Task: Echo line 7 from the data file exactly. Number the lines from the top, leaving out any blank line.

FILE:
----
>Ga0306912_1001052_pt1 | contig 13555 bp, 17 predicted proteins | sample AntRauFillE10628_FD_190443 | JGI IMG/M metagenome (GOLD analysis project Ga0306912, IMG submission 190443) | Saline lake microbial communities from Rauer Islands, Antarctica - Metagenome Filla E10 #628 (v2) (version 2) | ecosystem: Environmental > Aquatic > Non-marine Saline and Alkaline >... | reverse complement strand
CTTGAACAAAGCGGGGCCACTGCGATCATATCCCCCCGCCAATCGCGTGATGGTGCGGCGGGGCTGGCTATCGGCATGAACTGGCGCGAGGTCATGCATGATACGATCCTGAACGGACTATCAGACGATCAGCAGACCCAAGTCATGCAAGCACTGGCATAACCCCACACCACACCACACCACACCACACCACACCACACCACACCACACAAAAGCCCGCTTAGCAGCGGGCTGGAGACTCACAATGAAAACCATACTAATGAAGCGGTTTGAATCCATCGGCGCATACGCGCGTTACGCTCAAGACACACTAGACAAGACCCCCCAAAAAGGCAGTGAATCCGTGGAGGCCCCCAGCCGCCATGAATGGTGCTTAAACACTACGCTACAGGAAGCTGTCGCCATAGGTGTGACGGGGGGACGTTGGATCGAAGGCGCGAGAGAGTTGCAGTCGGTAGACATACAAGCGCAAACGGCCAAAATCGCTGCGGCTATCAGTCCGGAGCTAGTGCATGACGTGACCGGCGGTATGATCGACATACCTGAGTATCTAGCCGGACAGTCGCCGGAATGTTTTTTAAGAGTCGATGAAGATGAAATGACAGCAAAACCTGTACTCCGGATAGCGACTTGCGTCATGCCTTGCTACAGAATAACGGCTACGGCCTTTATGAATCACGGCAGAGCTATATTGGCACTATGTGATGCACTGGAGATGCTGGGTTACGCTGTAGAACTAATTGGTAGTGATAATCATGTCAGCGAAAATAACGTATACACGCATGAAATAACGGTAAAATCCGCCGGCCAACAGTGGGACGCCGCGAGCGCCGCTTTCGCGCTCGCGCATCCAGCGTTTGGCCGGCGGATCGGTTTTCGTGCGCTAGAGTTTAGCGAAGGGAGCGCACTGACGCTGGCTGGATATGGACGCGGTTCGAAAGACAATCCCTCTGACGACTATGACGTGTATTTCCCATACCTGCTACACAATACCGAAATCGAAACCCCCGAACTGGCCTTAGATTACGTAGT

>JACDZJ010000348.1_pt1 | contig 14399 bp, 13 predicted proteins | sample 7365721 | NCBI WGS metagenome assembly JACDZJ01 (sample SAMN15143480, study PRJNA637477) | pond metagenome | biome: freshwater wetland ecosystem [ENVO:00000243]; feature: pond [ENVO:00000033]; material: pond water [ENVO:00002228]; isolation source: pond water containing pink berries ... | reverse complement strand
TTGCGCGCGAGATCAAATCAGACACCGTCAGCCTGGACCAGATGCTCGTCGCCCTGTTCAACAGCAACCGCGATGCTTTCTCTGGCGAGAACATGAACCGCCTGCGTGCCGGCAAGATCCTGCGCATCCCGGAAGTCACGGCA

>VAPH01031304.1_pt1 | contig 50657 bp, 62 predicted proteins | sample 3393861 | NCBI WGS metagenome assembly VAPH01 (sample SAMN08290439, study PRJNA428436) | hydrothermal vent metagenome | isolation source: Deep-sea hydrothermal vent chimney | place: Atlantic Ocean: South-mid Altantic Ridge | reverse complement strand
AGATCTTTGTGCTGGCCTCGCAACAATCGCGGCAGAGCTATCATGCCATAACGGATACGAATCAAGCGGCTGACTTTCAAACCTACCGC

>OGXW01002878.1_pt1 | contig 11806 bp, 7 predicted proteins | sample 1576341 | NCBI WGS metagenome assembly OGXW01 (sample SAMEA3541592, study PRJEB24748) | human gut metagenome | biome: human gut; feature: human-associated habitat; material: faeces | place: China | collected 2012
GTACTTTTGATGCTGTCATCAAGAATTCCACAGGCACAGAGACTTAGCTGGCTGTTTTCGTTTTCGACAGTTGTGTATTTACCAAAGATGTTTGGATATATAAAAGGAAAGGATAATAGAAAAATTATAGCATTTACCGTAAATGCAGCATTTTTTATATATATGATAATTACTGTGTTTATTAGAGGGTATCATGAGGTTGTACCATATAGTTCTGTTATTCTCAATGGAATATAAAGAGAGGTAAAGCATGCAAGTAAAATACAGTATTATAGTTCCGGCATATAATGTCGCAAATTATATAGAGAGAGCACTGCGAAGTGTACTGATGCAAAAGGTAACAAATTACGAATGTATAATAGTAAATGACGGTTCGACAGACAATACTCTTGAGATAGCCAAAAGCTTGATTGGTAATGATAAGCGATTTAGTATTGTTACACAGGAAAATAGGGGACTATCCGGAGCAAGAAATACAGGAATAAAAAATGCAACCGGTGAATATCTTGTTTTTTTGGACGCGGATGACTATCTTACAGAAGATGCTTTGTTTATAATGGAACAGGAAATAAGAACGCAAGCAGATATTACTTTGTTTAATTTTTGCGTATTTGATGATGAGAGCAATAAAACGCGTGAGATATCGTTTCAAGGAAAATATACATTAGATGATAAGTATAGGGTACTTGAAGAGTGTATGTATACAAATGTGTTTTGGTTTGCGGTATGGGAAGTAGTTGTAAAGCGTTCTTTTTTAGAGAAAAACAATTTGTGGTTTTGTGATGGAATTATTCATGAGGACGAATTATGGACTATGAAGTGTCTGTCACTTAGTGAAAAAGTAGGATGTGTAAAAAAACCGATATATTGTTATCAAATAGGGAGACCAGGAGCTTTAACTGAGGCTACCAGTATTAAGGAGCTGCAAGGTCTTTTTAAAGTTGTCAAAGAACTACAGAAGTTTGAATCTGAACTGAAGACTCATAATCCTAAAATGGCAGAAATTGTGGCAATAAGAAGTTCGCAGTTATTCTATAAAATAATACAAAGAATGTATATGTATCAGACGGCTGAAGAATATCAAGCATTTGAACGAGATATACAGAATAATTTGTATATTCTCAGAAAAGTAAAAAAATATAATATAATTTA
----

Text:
>OGXW01002878.1_pt1 | contig 11806 bp, 7 predicted proteins | sample 1576341 | NCBI WGS metagenome assembly OGXW01 (sample SAMEA3541592, study PRJEB24748) | human gut metagenome | biome: human gut; feature: human-associated habitat; material: faeces | place: China | collected 2012